The reported study examined whether African Americans, European Americans, Native Americans/Alaskan Natives, and Asians/Pacific Islanders with disabilities would differ in their rates of vocational rehabilitation (VR) acceptance in the United States. The test statistic revealed that a significant difference existed regarding ethnicity and VR acceptance. Moreover, a small but significant association emerged between ethnicity and VR acceptance (Cramer's V = .023). The results revealed that in the United States, European Americans are more likely to be accepted for VR services than are African Americans. The author discusses possible barriers to VR acceptance for underserved and underrepresented groups in the United States.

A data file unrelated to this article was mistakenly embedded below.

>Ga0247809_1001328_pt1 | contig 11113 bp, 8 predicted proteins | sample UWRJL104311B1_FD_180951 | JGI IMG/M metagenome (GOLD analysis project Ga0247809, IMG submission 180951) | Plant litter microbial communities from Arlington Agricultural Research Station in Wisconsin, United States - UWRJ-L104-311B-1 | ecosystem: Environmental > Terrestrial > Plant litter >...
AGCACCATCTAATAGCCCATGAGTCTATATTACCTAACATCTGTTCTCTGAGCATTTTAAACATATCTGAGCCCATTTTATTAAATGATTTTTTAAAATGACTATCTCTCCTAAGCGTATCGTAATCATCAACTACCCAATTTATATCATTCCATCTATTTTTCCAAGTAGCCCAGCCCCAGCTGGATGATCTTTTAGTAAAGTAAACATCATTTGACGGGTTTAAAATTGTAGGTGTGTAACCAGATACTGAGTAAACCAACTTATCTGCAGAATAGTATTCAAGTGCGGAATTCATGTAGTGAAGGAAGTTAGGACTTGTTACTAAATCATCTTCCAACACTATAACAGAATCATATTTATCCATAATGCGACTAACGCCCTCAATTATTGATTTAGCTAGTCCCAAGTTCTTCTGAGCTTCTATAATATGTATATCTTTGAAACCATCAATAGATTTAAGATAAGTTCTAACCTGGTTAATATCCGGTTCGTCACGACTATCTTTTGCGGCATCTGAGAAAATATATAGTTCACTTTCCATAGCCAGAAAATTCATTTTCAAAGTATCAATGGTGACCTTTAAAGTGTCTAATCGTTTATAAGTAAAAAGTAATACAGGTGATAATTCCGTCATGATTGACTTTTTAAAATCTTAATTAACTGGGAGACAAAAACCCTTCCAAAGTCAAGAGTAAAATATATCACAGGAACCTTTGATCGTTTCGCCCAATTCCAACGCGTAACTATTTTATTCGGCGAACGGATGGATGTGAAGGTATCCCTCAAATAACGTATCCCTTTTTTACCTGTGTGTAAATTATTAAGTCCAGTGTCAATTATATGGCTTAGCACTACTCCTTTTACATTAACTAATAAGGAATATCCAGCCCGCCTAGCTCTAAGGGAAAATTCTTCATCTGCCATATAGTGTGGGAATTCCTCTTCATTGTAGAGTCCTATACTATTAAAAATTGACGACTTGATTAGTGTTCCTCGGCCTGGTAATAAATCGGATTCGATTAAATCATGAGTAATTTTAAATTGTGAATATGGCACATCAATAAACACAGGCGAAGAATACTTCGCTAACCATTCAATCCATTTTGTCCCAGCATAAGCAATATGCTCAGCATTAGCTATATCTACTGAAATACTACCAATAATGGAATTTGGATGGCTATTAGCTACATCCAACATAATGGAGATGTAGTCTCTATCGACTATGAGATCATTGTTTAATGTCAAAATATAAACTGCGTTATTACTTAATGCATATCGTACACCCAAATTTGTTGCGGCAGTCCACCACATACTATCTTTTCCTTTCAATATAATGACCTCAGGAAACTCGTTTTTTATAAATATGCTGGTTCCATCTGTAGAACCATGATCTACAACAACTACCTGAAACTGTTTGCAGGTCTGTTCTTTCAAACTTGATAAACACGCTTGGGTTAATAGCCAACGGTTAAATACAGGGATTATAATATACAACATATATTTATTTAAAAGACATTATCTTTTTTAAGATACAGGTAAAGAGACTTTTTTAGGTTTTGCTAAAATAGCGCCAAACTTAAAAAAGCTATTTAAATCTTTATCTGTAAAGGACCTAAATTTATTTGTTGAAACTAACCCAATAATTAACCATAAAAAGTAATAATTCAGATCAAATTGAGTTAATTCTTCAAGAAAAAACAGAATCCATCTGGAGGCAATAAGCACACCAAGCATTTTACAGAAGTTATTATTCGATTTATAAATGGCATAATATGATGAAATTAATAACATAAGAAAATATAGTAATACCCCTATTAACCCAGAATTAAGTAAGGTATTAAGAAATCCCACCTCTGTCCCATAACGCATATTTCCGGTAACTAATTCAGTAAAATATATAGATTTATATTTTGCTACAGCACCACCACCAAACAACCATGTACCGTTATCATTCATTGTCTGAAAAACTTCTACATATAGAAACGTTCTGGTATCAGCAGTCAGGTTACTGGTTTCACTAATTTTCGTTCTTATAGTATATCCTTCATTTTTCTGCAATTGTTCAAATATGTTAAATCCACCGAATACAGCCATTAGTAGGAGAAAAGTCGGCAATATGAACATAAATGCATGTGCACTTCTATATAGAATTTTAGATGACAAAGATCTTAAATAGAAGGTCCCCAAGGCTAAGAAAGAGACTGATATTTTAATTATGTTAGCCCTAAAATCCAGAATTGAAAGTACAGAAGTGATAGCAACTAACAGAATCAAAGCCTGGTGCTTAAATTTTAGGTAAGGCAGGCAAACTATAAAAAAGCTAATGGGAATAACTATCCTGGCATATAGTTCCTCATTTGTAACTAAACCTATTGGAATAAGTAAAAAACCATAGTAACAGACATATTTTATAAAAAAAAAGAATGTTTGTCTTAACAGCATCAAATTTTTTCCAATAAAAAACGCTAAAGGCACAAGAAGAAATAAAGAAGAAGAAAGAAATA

|Number of pages||9|
|Journal||Rehabilitation Counseling Bulletin|
|State||Published - 2002|
ASJC Scopus subject areas
- Applied Psychology
- Public Health, Environmental and Occupational Health